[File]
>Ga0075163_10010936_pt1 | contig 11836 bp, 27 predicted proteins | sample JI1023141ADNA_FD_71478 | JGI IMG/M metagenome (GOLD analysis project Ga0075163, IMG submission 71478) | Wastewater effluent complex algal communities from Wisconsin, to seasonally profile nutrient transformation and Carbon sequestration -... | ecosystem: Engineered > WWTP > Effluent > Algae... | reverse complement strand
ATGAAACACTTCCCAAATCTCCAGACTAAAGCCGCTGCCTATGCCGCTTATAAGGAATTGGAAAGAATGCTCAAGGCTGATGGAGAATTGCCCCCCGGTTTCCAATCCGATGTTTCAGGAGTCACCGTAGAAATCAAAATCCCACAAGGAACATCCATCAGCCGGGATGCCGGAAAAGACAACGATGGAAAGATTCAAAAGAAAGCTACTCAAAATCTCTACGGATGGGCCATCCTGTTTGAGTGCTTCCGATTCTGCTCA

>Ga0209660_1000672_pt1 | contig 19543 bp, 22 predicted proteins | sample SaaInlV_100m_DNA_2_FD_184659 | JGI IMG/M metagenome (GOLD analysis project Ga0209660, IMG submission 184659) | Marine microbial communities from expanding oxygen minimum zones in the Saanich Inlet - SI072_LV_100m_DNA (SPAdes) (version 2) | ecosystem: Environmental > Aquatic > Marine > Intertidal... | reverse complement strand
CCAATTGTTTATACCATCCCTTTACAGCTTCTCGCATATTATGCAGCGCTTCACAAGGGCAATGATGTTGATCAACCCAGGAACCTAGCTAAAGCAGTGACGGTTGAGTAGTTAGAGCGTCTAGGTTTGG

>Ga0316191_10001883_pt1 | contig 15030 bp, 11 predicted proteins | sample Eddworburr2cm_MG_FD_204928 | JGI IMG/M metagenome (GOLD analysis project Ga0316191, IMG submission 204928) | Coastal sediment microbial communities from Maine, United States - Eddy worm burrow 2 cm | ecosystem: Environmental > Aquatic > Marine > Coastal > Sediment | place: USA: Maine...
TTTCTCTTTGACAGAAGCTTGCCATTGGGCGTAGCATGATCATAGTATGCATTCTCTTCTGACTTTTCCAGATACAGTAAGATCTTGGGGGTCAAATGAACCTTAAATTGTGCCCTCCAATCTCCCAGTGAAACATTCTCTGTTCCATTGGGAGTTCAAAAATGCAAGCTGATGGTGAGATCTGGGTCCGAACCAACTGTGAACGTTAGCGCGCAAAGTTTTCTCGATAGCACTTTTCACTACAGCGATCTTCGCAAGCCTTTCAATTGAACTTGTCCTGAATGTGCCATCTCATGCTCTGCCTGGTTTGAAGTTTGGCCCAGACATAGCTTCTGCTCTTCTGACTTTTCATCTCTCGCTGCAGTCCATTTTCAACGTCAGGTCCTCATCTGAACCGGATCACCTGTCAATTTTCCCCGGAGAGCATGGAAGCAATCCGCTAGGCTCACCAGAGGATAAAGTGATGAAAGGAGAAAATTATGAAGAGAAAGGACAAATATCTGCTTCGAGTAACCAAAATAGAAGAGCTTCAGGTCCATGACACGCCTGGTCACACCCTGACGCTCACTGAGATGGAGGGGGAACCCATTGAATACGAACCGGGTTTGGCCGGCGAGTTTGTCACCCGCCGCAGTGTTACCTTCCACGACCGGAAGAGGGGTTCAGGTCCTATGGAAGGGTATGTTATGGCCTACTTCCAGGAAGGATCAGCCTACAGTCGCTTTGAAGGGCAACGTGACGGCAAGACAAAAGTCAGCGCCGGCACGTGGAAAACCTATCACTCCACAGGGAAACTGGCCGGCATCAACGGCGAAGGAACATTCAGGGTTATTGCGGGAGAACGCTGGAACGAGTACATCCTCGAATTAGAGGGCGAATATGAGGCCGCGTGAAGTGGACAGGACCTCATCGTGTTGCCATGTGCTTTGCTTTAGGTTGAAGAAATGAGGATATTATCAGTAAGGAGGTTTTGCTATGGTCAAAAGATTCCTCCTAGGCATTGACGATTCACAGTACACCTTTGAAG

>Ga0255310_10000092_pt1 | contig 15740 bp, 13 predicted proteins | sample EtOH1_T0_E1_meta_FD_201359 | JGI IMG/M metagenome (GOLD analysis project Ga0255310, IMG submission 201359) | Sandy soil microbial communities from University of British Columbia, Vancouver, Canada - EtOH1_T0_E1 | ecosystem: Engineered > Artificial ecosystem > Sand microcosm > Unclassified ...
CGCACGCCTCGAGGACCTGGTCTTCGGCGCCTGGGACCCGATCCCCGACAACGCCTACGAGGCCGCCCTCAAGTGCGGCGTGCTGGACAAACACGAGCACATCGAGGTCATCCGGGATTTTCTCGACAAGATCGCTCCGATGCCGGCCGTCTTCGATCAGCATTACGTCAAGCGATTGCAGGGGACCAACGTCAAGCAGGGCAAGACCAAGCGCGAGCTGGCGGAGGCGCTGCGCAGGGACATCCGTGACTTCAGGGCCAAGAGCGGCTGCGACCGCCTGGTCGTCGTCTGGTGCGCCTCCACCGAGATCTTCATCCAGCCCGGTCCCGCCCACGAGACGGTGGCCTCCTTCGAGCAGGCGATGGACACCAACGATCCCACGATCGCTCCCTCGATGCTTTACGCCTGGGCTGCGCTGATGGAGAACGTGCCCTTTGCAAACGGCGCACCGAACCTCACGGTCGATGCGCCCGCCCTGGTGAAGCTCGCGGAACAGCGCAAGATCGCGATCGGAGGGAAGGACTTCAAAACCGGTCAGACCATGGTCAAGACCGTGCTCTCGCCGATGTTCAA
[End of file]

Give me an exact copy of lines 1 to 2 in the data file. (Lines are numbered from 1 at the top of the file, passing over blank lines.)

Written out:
>Ga0075163_10010936_pt1 | contig 11836 bp, 27 predicted proteins | sample JI1023141ADNA_FD_71478 | JGI IMG/M metagenome (GOLD analysis project Ga0075163, IMG submission 71478) | Wastewater effluent complex algal communities from Wisconsin, to seasonally profile nutrient transformation and Carbon sequestration -... | ecosystem: Engineered > WWTP > Effluent > Algae... | reverse complement strand
ATGAAACACTTCCCAAATCTCCAGACTAAAGCCGCTGCCTATGCCGCTTATAAGGAATTGGAAAGAATGCTCAAGGCTGATGGAGAATTGCCCCCCGGTTTCCAATCCGATGTTTCAGGAGTCACCGTAGAAATCAAAATCCCACAAGGAACATCCATCAGCCGGGATGCCGGAAAAGACAACGATGGAAAGATTCAAAAGAAAGCTACTCAAAATCTCTACGGATGGGCCATCCTGTTTGAGTGCTTCCGATTCTGCTCA